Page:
A recent Wall Street Journal article described the data-driven culture at Marshall Metro High School in Chicago, one of the schools the city is attempting to turn around. Dubbing the effort “School Reform, Chicago Style,” the article highlights the organized way in which district officials, school leaders and teachers have analyzed and acted upon student data. It also reports on results one year into the turnaround effort. So far, signs are pointing in the right direction: “Average attendance rose 22 points to 75% for the year, and 79% of freshmen were on track to advance to 10th grade, up from 34%,” notes the story. Standardized test scores improved as well.
What really caught my attention were the four critical lessons it highlights for all schools seeking to harness the power of data to improve student growth:
- Leadership must be visibly involved: In the transition to a truly data-driven educational culture, just making data available to educators is not enough. At Marshall, the leadership team realized that simple access to data would not lead to change. To ensure that teachers used the data, leadership prioritized time for meetings to analyze data and outline solutions and also proposed more training to help teachers build their data skills.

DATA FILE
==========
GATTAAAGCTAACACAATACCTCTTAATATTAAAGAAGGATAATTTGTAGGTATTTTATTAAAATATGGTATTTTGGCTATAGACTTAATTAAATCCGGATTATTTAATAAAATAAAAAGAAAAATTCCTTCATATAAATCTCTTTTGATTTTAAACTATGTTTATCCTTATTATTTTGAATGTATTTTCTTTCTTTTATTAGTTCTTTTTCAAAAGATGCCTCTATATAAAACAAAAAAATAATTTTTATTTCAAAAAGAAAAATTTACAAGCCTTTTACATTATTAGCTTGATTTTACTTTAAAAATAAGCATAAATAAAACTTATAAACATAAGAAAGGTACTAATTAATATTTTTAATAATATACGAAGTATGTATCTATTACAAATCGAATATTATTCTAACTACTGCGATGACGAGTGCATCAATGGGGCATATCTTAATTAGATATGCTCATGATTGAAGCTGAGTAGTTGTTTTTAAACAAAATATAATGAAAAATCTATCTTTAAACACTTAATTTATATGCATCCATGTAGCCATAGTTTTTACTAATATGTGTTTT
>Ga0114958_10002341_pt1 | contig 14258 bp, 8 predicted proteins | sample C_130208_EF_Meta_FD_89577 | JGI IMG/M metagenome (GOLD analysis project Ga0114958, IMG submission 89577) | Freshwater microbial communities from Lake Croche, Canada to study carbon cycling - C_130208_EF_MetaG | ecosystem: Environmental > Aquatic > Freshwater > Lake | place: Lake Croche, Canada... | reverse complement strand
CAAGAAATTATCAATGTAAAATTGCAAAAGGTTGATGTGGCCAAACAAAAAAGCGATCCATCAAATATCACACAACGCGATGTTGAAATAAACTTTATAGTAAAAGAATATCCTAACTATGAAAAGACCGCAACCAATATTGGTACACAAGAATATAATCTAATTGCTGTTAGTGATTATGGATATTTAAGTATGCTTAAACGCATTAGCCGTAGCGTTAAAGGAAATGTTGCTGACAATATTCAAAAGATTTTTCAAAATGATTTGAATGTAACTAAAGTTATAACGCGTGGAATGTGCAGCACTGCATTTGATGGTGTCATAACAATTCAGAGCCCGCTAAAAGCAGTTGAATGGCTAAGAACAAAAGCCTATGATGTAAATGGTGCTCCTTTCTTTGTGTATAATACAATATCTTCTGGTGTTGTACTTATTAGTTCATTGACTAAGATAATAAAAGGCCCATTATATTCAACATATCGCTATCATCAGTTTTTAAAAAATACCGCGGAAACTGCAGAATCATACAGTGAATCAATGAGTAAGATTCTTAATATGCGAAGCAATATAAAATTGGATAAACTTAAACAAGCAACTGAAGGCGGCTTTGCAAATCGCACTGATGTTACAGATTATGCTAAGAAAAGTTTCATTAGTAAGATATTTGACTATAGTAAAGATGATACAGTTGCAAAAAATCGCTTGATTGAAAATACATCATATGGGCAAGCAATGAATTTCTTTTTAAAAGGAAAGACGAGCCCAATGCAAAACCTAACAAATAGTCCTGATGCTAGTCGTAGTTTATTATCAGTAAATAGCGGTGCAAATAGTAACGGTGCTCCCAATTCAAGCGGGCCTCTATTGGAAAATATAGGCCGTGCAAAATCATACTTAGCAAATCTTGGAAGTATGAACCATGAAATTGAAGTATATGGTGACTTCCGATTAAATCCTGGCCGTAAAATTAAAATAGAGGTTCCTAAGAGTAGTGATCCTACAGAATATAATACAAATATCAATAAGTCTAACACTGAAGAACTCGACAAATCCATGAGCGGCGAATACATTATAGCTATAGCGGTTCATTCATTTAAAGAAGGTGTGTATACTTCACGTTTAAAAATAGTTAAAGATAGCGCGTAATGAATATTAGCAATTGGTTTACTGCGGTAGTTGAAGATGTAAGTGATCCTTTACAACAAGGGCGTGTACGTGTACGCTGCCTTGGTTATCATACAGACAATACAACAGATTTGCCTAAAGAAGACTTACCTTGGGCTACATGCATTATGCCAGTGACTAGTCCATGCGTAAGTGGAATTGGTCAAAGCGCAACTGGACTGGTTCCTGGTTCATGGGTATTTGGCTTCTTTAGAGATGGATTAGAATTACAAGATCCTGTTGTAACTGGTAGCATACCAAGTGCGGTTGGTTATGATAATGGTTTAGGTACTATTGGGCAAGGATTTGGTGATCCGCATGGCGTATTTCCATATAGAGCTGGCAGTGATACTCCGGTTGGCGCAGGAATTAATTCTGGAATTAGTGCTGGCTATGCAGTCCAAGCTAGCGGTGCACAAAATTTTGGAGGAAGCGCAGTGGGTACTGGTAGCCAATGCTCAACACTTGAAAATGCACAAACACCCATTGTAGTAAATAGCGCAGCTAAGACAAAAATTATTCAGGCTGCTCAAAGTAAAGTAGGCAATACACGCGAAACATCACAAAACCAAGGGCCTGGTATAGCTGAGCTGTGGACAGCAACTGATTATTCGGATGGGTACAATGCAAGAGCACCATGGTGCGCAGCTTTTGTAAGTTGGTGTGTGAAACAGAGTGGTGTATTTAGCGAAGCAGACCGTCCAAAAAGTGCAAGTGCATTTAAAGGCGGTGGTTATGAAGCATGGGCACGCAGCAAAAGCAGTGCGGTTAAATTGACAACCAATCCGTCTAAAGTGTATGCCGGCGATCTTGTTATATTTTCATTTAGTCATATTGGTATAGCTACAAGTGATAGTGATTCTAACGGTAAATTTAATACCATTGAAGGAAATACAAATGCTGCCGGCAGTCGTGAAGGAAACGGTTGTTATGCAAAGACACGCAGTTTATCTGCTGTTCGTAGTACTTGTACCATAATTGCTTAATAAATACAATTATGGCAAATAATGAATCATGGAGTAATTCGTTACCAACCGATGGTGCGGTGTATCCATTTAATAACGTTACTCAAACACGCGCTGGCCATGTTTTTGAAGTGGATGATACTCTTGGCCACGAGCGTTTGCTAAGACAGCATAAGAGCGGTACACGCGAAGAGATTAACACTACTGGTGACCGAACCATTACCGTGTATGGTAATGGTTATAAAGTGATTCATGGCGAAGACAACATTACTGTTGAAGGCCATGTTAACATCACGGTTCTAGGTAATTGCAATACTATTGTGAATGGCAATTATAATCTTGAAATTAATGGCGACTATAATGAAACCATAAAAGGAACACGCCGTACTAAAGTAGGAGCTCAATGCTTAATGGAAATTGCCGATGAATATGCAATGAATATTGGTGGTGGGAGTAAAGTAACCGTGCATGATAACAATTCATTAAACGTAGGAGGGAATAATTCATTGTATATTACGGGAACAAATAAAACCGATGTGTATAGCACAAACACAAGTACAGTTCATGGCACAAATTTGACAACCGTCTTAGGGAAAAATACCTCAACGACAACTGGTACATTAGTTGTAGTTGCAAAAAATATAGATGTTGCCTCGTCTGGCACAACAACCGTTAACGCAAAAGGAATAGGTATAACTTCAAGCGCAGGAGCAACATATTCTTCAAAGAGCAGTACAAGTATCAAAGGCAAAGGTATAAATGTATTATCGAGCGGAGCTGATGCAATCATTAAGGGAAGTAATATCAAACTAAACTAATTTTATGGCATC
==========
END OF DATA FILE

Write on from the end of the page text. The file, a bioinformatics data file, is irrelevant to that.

- Data must be viewed as more than just test scores: People too often see the word data and think “test scores.” Data is much richer than that – a fact that Marshall Metro High embraced. The information used in data analysis at Marshall included formative test scores, but also focused heavily on attendance, on-track rates, course grades, discipline reports and even homework tracking. Using these multiple data inputs, teachers could then adjust their tactics to reach students at risk of falling behind or dropping out.
- Educators must change tactics based upon the data: Knowing what a kid didn’t get, and knowing how to go back and help him get it are two very different (and equally critical) skills. Educators at Marshall employed both. A recurring theme throughout the article is that educators at Marshall didn’t just analyze data – they did something differently after analyzing the data. For instance, the attendance team realized their early efforts weren’t working, “so they changed tactics” until more habitual truants were coming to school. One teacher, Mr. Birch, realized that “just 17% of his students could graph a sloped line, despite his spending days teaching the skill.” Empowered with this information Mr. Birch developed an innovative lesson plan, different from his initial lesson plan, and re-taught the students.
- Data can be used to facilitate a human connection: Perhaps the most important theme the Wall Street Journal article uncovers is the way educators at Marshall have begun using data to forge connections with students. The educators use data to understand their students and then put it to work it as a tool to reach those who are struggling. As one struggling student said, “I saw Dean Calhoun was trying to help me … I didn’t want to let her down.”
It will be interesting to see if the educators and students at Marshall can continue their progress in the coming years. In the meantime, we should celebrate their improvements and share some of the lessons they are learning.